Differential Immunogenicity of Cells Derived from Induced Pluripotent Stem Cells

Induced pluripotent stem cell (iPSC) technology has raised the possibility that patient-specific pluripotent stem cells may become a renewable source of a patient’s own cells for regenerative therapy without the concern of immune rejection. However, the immunogenicity of autologous human iPSC (hiPSC)-derived cells is not well understood.

Using a humanized mouse model (denoted Hu-mice) with a functional human immune system, Yang Xu and his colleagues from UC San Diego has shown that most teratomas or tumors formed by human iPSCs were readily recognized by immune cells and rejected. However, when these human iPSCs were differentiated into smooth muscle cells or retinal pigmented epithelial cells, the results were rather different. Human iPSC-derived smooth muscle cells appear to be highly immunogenic, but human iPSC-derived retinal pigment epithelial (RPE) cells are tolerated by the immune system, even when transplanted outside the eye.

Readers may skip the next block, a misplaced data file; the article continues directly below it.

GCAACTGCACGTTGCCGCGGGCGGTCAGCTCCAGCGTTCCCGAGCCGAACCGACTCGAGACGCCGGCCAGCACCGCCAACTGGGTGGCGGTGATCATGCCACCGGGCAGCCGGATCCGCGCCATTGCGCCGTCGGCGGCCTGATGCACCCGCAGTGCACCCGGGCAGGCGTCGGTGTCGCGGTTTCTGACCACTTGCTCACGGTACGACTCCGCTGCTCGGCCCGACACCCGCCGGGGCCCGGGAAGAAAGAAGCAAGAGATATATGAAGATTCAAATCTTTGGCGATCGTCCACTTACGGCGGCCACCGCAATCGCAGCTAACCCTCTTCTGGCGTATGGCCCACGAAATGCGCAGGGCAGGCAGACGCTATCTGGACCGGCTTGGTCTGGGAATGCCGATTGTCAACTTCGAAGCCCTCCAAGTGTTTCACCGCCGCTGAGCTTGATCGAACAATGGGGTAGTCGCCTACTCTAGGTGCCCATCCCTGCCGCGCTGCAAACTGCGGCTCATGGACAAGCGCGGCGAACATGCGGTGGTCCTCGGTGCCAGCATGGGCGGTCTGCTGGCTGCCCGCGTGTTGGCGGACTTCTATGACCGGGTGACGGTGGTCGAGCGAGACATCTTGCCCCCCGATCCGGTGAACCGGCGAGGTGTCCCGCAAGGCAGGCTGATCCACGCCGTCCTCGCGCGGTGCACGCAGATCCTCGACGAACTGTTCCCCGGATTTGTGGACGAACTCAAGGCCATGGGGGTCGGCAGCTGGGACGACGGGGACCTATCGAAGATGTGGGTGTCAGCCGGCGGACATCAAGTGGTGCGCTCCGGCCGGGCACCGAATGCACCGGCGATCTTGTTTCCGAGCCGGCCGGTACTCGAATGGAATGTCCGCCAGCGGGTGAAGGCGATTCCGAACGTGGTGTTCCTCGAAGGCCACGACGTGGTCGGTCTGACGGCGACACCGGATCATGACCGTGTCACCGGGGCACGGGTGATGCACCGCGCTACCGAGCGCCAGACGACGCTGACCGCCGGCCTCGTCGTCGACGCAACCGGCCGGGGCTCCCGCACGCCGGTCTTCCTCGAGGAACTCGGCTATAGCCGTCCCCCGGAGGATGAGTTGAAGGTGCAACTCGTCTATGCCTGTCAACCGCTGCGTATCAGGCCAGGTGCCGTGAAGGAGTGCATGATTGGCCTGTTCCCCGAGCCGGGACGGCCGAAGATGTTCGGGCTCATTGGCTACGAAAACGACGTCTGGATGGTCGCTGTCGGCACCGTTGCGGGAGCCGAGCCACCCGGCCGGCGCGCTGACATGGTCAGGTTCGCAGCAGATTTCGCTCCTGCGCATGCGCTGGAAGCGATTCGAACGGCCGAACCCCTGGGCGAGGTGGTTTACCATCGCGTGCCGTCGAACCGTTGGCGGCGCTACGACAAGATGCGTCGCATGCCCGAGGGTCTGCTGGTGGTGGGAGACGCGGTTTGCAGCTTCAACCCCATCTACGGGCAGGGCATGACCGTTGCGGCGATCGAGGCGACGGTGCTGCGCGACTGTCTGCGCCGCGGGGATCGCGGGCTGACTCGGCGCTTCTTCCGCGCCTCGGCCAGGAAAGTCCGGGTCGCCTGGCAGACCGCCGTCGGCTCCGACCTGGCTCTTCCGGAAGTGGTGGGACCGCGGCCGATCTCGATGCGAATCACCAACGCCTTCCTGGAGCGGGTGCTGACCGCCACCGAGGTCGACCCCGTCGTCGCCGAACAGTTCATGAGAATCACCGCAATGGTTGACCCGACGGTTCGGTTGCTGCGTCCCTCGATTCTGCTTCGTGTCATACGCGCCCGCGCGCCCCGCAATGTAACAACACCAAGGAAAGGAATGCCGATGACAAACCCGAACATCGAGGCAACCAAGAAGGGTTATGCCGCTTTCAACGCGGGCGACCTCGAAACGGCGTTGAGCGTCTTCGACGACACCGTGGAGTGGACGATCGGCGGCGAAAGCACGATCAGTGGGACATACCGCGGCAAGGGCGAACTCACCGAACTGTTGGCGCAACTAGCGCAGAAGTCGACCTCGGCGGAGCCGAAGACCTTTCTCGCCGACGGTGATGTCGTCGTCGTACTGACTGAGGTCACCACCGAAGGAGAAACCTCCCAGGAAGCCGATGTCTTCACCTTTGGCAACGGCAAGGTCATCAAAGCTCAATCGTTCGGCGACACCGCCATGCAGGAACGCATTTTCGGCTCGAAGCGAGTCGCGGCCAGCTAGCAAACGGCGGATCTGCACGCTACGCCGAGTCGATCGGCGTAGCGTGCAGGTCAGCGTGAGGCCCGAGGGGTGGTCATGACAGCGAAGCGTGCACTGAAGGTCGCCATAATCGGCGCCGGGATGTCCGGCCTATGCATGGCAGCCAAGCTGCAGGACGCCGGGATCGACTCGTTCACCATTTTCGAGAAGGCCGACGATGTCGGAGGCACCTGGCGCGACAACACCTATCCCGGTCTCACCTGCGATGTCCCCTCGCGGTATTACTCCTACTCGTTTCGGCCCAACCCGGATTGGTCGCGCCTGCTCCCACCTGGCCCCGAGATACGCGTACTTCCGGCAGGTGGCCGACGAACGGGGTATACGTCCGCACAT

When Xu and others examined these results more closely, they discovered that this differential immunogenicity is due to the abnormal expression of cell surface proteins in hiPSC-derived Smooth Muscle Cells, but not in hiPSC-derived RPEs.

These findings support the feasibility of developing hiPSC-derived RPEs for treating macular degeneration. They also show that iPSC lines must be individually screened to determine if their derivatives are recognized by the patient’s immune system as foreign.

These results were published in Cell Stem Cell.


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Professor of Biochemistry at Spring Arbor University (SAU) in Spring Arbor, MI. Have been at SAU since 1999. Author of The Stem Cell Epistles. Before that I was a postdoctoral research fellow at the University of Pennsylvania in Philadelphia, PA (1997-1999), and Sussex University, Falmer, UK (1994-1997). I studied Cell and Developmental Biology at UC Irvine (PhD 1994), and Microbiology at UC Davis (MA 1986, BS 1984).